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The Devil
The Devil
Actors: Malgorzata Braunek, Iga Mayr, Wiktor Sadecki, Maciej Englert, Monika Niemczyk
Director: Andrzej Zulawski
Genres: Indie & Art House, Drama, Horror, Science Fiction & Fantasy
UR     2007     1hr 59min

A political allegory wrapped in the guise of a gory horror film, Andrzej Zulawski s THE DEVIL did not escape the wrath of communist censorship. The film was banned in Poland for 15 years, before getting a sporadic release ...  more »

     
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Movie Details

Actors: Malgorzata Braunek, Iga Mayr, Wiktor Sadecki, Maciej Englert, Monika Niemczyk
Director: Andrzej Zulawski
Genres: Indie & Art House, Drama, Horror, Science Fiction & Fantasy
Sub-Genres: Indie & Art House, Drama, Horror, Fantasy
Studio: Facets
Format: DVD - Color,Full Screen - Subtitled
DVD Release Date: 10/23/2007
Original Release Date: 01/01/1972
Theatrical Release Date: 01/01/1972
Release Year: 2007
Run Time: 1hr 59min
Screens: Color,Full Screen
Number of Discs: 1
SwapaDVD Credits: 1
Total Copies: 0
Members Wishing: 8
MPAA Rating: Unrated
Languages: Polish
Subtitles: English

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Movie Reviews

The Devil is like stepping into a world of insanity
Richard J. Brzostek | New England, USA | 04/19/2008
(5 out of 5 stars)

"Andrzej Zulawski's The Devil (Diabel) is a portrait of insanity. It is a horror movie that not everyone will appreciate. The reason for that would mostly be due to it not being sensible. Many of the people in the film act like they are drugged out, there is a theatrical feeling to the way they talk and unquestionably many of them act insane. To say the movie is surrealistic would be an understatement. The Devil is like stepping into a world of insanity.

The story starts out with a crafty beaded man dressed in black entering an asylum run by nuns in 1793, when the Prussians took over part of Poland. He frees a political prisoner, Jakub, moments before the Prussian army goes in and murders everyone there. His liberator becomes a sort of strange guide and tries to influence his morals.

Jakub's guide is very animated and shows him various places as they travel together in the countryside. His impish guide seems all knowing. The people Jakub meets are deeply affected by the war and appear insane. The moral decay Jakub observes influences him. At the urging of his guide, he is transformed into a murderer.

Although The Devil may appear senseless at first, there is meaning in it. At first, my impression was that we are seeing insanity caused by war. But I also thought it suggests the real cause of war and insanity is sin. Of course, just as with great literature, there are many possible messages one could reveal from this film. Furthermore, there are also political comments weaved throughout the entire movie dealing with patriotism and invaders.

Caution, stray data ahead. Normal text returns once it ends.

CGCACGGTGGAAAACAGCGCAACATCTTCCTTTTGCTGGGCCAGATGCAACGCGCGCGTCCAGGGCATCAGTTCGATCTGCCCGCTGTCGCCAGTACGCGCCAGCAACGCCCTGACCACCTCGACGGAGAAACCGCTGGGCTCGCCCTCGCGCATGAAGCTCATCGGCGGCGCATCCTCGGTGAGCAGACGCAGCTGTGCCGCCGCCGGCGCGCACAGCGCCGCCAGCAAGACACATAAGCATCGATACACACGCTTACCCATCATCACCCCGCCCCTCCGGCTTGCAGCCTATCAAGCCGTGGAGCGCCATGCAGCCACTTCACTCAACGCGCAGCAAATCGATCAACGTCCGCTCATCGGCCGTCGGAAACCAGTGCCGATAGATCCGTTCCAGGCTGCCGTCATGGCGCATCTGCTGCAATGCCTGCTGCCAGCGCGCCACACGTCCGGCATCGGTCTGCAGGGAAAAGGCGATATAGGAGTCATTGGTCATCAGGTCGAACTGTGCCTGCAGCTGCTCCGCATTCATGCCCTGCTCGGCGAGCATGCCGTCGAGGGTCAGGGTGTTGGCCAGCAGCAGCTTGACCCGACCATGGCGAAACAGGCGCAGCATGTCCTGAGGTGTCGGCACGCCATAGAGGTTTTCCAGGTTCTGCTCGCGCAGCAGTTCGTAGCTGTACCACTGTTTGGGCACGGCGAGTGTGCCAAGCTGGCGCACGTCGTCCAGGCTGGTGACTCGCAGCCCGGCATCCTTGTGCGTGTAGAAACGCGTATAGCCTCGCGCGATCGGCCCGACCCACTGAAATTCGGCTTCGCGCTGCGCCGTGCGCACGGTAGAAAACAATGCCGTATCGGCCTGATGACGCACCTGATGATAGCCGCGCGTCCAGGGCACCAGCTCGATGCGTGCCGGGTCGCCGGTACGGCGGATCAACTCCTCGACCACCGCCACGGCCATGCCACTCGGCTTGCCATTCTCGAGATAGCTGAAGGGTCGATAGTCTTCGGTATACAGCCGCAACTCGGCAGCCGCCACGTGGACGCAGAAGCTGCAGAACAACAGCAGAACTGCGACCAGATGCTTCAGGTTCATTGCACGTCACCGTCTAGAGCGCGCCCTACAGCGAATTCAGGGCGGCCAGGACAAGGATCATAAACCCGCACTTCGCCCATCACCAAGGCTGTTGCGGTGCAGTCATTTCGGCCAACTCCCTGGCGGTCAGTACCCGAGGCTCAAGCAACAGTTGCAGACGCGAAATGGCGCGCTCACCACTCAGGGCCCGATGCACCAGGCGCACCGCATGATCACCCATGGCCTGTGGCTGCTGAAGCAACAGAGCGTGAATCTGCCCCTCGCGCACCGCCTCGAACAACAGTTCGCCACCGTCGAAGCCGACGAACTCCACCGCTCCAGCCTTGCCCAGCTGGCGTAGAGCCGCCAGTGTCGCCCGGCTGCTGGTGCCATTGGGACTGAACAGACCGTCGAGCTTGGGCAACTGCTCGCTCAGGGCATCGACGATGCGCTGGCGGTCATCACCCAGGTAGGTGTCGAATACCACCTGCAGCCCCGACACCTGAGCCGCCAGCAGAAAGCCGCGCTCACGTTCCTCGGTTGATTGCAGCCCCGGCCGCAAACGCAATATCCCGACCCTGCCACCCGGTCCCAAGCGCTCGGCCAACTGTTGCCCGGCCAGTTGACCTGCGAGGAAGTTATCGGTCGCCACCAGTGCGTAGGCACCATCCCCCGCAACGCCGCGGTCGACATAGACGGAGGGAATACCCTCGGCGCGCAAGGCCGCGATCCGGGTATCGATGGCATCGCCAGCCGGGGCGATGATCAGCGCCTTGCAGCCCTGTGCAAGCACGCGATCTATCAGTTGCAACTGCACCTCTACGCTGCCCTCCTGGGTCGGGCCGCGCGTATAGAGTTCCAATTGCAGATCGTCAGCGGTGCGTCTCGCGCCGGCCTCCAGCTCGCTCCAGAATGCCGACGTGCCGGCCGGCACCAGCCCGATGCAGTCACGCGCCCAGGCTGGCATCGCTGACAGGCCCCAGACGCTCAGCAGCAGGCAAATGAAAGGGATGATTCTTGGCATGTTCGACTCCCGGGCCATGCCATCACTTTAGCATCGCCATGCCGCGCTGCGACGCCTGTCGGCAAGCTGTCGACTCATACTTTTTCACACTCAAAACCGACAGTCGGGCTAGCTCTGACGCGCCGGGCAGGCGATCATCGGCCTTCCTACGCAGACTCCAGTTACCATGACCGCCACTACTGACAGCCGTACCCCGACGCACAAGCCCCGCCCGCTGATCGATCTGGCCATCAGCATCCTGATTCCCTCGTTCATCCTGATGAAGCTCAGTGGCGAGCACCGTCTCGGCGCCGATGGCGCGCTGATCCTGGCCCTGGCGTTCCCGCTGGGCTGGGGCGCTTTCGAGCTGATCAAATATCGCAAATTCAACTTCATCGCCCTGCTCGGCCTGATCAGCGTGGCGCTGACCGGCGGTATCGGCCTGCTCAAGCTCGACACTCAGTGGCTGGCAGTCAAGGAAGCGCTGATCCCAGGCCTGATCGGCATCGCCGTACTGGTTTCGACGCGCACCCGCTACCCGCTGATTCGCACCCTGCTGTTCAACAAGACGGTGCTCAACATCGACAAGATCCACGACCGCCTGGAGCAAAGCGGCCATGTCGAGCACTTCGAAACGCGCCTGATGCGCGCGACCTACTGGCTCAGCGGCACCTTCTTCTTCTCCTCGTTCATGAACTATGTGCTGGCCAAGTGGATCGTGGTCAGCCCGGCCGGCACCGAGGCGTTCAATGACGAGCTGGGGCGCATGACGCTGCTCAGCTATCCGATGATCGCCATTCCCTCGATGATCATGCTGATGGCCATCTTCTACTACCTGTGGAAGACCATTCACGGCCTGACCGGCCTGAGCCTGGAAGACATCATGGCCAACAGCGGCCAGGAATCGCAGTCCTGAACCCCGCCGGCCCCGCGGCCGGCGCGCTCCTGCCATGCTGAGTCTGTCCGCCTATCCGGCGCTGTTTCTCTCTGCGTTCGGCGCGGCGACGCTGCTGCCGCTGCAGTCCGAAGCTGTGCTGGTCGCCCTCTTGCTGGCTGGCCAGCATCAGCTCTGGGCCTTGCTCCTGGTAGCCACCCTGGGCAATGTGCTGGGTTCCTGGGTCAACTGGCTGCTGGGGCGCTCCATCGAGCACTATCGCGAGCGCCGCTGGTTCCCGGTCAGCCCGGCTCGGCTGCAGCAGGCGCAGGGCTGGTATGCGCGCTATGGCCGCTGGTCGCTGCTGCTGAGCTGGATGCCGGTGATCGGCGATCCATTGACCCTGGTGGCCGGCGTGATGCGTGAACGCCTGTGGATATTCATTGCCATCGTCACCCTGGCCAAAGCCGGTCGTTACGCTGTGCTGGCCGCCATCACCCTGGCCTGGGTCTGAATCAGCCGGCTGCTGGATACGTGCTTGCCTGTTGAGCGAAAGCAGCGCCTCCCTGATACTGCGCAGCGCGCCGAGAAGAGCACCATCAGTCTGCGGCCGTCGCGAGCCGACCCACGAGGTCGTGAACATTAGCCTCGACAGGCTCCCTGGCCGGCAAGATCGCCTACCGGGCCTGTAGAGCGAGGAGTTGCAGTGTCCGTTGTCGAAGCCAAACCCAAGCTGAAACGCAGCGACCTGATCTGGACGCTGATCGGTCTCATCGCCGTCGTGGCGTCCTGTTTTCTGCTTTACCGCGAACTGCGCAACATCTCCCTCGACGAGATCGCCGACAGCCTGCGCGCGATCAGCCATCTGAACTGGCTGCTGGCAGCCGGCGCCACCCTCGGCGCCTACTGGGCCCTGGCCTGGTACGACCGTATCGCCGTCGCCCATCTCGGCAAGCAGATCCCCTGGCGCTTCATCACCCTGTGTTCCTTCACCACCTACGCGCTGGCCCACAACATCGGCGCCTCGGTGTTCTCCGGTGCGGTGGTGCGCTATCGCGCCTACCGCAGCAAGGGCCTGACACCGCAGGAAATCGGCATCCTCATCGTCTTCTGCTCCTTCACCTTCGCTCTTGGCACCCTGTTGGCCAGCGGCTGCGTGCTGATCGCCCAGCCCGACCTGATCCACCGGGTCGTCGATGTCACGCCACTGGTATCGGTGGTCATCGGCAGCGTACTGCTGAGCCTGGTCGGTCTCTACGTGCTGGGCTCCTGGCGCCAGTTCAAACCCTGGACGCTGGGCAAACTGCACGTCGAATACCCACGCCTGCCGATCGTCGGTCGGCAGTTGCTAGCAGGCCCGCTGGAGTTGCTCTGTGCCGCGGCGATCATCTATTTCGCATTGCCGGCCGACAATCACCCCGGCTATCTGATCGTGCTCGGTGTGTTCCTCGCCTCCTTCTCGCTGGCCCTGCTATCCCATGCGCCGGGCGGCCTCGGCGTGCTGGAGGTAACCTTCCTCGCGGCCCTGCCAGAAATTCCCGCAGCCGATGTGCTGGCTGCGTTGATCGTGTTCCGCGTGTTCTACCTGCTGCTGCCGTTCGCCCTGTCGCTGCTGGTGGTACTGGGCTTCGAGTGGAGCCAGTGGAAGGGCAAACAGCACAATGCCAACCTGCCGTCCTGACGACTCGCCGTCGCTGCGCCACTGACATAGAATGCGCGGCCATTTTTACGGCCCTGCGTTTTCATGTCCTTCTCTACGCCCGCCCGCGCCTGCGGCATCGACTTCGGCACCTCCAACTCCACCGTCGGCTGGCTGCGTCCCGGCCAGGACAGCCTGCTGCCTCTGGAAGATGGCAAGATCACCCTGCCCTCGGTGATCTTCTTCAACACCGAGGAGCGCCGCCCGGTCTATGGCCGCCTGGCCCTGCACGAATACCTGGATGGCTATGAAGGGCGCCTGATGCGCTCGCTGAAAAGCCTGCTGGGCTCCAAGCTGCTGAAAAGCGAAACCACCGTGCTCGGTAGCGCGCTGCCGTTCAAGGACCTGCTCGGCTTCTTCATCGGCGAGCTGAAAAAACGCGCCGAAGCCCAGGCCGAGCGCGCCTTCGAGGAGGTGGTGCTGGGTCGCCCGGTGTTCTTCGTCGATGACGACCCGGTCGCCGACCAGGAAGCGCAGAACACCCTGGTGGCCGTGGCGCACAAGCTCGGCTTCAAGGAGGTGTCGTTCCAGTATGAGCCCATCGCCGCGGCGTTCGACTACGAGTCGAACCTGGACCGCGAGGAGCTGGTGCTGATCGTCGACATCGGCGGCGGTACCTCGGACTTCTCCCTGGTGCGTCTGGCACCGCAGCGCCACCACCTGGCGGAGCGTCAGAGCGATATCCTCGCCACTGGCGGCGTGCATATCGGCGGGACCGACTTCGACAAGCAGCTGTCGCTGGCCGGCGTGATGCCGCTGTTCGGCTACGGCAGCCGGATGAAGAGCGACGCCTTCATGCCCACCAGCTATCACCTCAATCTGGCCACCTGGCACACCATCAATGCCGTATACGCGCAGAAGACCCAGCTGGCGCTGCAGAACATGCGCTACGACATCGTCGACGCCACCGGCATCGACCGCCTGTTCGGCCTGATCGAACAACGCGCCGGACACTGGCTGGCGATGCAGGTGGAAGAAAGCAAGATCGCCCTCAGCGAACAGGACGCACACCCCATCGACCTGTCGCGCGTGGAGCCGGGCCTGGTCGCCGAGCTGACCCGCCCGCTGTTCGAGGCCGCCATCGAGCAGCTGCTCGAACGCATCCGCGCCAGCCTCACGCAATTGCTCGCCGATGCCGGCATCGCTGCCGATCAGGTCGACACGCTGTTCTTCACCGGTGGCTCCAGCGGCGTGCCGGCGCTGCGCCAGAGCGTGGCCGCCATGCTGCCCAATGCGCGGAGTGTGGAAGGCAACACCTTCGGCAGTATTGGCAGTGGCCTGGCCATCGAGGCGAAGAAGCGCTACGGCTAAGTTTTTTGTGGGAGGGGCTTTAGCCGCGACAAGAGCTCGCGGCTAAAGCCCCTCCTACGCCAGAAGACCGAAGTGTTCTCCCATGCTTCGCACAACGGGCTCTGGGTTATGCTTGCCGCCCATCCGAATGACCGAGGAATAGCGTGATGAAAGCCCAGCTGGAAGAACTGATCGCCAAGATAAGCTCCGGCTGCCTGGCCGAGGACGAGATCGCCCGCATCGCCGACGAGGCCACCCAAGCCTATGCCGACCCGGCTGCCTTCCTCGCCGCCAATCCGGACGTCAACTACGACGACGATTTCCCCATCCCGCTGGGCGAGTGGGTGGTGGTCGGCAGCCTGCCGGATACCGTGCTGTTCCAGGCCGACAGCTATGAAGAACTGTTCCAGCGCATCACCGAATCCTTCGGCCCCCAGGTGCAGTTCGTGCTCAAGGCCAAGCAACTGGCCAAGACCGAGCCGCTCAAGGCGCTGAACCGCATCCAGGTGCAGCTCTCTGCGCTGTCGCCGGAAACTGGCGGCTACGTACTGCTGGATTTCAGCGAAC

The Devil is unquestionably different. The fact that it is a horror, which is relatively rare in Polish cinema, makes it stand out compared to other Polish films. Perhaps the closest film to The Devil (1972) is Instability (Nienasycenie; 2003), which is also Polish. Both films have that surrealistic feeling and nearly everyone in them is crazy; both have atypical sex and nudity interspersed thought the story; both are for viewers that want something very different. I have to add that even if you didn't care for Instability that you still may enjoy the Devil because it very unique.
"
Servicable release, but don't buy it.
M. Lucas | Oregon | 04/23/2009
(3 out of 5 stars)

"Anyone who has an interest in Eastern European cinema probably knows the label Facets, the grin-and-bear-it, necessary-evil company that distributes most major titles of Czech and Polish classics in the US in barely tolerable (or intolerable) releases that skirt bootleg quality. They distribute DVDs for PolArt, which issues "unauthorized" releases of Polish films -- whatever that means.

The two PolArt Zulawski releases, The Devil and On the Silver Globe, are pretty much the only available releases of these films here or in the UK. It could be worse -- these are not unwatchable, and fans of the filmmaker will want to catch these films in whatever form they can get them in.

But I wouldn't buy these releases. Mondo Vision has been issuing superb editions of Zulawski films (La femme publique, and The Most Important Thing: Love is coming soon), and apparently holds the rights to almost all of the Zulawski catalogue, including these two films. I would hazard a guess that its only a matter of time before these two films get a beautiful, worthy release for about the same price as these shoddy pseudo-bootlegs.

Just hold out a little while longer, Zulawski fans."